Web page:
Modes Explained 2: Meet the Modes
This post introduces the modes of the major scale which are the Ionian, Dorian, Phrygian, Lydian, Mixolydian, Aeolian and Locrian modes. It also introduces important terms such as ‘parent scale’, ‘relatives’ and ‘scale degrees’.
In the previous modes lesson, we learned that modes are simply ordinary scales with different notes being considered as being the root, so its obvious that you must be thoroughly comfortable navigating the basic major and minor fretboard maps, before trying modes. If you need a refresher then this CAGED article is a good place to start, and it would be good to have the scale fingering charts and the modes fingering charts near to hand as well.
The first mode of the major scale is the Ionian mode (pronounced I-OH-NEE-UN), which is the mode starting on the first scale degree (first note) of the C major scale, which is C.
Hopefully you’ve noticed that C Major and C Ionian are exactly the same. They contain exactly the same notes, and have the same note as the root. The figure below shows the CAGED shapes for C Ionian – of course, you should already know these shapes because they are identical to the C Major shapes.
The terms ‘Major scale’ and ‘Ionian mode’ are different words for the same thing. The term ‘major scale’ is used most of the time, but the term ‘Ionian’ is usually preferred when talking about modes.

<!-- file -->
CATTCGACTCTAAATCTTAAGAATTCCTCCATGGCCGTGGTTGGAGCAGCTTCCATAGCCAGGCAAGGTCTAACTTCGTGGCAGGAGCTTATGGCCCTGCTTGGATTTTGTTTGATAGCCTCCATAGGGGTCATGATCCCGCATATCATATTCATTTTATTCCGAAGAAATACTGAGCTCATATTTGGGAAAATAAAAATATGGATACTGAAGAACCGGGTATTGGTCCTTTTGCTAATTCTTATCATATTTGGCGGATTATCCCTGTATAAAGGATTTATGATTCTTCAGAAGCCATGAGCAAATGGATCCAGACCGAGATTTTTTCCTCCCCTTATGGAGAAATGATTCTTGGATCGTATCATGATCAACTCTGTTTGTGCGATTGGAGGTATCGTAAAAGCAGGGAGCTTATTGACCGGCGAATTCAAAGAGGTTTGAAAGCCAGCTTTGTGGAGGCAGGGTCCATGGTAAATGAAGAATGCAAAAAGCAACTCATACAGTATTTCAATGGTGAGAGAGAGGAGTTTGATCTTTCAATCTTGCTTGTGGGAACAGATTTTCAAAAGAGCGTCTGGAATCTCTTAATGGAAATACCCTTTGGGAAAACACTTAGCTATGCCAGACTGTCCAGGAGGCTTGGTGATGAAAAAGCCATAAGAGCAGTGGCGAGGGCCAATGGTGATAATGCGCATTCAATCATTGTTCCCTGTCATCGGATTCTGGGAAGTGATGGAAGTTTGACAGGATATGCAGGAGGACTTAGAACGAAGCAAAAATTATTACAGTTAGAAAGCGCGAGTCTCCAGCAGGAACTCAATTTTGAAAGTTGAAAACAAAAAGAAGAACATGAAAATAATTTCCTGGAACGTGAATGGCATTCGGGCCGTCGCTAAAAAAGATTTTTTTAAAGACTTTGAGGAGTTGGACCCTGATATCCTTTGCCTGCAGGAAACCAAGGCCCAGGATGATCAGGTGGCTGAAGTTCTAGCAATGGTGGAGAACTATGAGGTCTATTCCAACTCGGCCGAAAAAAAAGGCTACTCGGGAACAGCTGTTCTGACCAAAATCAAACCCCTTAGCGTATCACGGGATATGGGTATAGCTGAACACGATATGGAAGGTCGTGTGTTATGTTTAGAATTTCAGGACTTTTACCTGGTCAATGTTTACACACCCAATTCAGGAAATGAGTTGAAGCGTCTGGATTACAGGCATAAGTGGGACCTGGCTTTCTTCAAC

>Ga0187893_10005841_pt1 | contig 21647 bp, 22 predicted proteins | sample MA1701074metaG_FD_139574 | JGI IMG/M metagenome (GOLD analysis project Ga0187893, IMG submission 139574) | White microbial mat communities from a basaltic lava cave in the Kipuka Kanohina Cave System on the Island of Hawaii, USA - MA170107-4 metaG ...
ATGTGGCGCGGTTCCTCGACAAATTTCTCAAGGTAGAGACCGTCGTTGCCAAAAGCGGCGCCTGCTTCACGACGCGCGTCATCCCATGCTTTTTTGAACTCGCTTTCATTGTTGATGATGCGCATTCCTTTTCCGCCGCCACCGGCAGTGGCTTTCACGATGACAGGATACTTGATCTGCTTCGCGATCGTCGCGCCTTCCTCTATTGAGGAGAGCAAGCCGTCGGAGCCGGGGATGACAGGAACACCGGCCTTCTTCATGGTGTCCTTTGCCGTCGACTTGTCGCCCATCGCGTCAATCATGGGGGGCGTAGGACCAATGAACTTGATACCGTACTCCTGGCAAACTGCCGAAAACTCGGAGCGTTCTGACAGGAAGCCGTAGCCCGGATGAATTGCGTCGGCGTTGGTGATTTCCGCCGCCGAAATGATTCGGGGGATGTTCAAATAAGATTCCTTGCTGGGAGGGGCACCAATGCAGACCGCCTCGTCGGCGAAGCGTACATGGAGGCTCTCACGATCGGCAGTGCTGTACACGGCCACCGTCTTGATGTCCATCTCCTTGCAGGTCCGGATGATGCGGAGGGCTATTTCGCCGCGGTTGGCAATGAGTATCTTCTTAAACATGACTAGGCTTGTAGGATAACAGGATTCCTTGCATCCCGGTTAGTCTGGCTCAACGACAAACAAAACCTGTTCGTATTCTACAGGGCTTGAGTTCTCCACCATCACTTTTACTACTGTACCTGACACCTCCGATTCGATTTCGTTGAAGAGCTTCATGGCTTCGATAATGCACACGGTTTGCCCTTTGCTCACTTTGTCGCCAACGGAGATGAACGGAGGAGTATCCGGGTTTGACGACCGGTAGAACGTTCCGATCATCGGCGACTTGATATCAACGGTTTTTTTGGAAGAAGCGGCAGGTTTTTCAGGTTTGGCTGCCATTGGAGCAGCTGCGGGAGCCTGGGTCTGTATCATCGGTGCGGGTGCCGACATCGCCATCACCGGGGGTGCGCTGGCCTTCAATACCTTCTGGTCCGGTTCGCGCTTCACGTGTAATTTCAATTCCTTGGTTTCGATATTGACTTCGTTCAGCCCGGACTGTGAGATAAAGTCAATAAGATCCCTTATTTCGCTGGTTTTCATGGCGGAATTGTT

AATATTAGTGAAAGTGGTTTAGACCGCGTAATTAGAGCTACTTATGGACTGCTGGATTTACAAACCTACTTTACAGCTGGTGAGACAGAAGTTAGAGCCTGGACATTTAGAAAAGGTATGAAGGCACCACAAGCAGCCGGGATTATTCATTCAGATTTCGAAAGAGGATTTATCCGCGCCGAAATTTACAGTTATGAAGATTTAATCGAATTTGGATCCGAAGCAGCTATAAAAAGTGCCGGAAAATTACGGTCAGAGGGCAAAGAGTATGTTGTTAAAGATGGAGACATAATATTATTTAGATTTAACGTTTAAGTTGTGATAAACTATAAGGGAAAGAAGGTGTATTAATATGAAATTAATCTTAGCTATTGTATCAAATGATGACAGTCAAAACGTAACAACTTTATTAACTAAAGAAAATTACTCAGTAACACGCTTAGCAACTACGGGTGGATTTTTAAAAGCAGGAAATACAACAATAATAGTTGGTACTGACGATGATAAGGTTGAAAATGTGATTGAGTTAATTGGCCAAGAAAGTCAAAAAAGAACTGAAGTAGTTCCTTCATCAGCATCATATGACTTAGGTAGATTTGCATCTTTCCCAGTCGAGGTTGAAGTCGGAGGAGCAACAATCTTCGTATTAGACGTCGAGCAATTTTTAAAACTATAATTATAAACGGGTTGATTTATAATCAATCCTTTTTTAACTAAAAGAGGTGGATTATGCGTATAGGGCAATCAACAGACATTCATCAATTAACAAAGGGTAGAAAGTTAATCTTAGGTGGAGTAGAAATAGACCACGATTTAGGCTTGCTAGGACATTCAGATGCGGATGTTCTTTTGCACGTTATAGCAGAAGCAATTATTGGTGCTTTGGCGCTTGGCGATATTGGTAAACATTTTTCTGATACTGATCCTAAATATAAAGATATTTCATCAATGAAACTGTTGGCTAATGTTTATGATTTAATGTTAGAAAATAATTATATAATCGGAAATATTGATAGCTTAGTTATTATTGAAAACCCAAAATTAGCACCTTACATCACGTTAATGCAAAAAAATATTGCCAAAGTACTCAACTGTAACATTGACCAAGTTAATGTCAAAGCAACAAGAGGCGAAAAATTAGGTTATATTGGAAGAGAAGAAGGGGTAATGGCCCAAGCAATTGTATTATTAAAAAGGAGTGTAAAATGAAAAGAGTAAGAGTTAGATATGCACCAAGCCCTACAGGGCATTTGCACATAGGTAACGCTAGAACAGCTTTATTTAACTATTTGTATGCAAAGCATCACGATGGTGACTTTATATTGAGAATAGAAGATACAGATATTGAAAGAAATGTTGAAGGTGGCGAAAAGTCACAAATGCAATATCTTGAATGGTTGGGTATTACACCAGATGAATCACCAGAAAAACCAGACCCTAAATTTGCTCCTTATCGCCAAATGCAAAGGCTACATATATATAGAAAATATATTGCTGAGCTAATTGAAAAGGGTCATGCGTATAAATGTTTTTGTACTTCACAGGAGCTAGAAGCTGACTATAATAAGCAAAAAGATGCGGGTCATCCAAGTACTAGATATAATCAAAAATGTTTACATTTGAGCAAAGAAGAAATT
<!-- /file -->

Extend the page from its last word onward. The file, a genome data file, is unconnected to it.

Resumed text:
The Aeolian Mode
The Aeolian mode (pronounced A-OH-LEE-UN) is the sixth mode of the major scale, meaning it’s the mode starting on the sixth degree of the major scale. For the C major scale (C, D, E, F, G, A, B, C), the sixth note is A.
We say that A Aeolian is derived from the C major scale or that the C major scale is the parent scale of A Aeolian. Note that these two scales have exactly the same notes – but they each begin on different notes. The root of C major is ‘C’, so the scale begins on ‘C’, whereas A Aeolian has ‘A’ as its root so it begins on the note ‘A’.
Below is a fretboard diagram showing the notes of A Aeolian. Hopefully you recognise it as being identical to the natural minor scale – if not, you should compare each of these shapes with the ones in the natural minor scale pdf. We know that the terms Ionian and Major both refer to the same thing. Similarly, the terms Natural Minor scale and the Aeolian mode are two terms for the same thing.
Also, compare this Aeolian diagram with the Ionian diagram further up the page. You should noticed that they share the same fingering patterns but the position of the root is different (the dots marked with an ‘R’). Since C Ionian and A Aeolian share the same notes, their fingering patterns should likewise be the same. Modes that share the same set of notes, but have the roots in different places, are known as related modes.
The Other Modes
So far we’ve looked at the modes beginning on the first and sixth degrees of the major scale (Ionian and Aeolian respectively). I started with these modes because you are already familiar with their scalar counterparts – the major and natural minor scales. Now lets look at the modes beginning on the other scale degrees. These are the Dorian, Phrygian, Lydian, Mixolydian and the (rarely useful ) Locrian Mode.
The Dorian Mode
The Dorian mode (pronounced: DOOR-EE-UN), begins on the second degree of the major scale, and is probably the most frequently used mode other than the ordinary Major scale.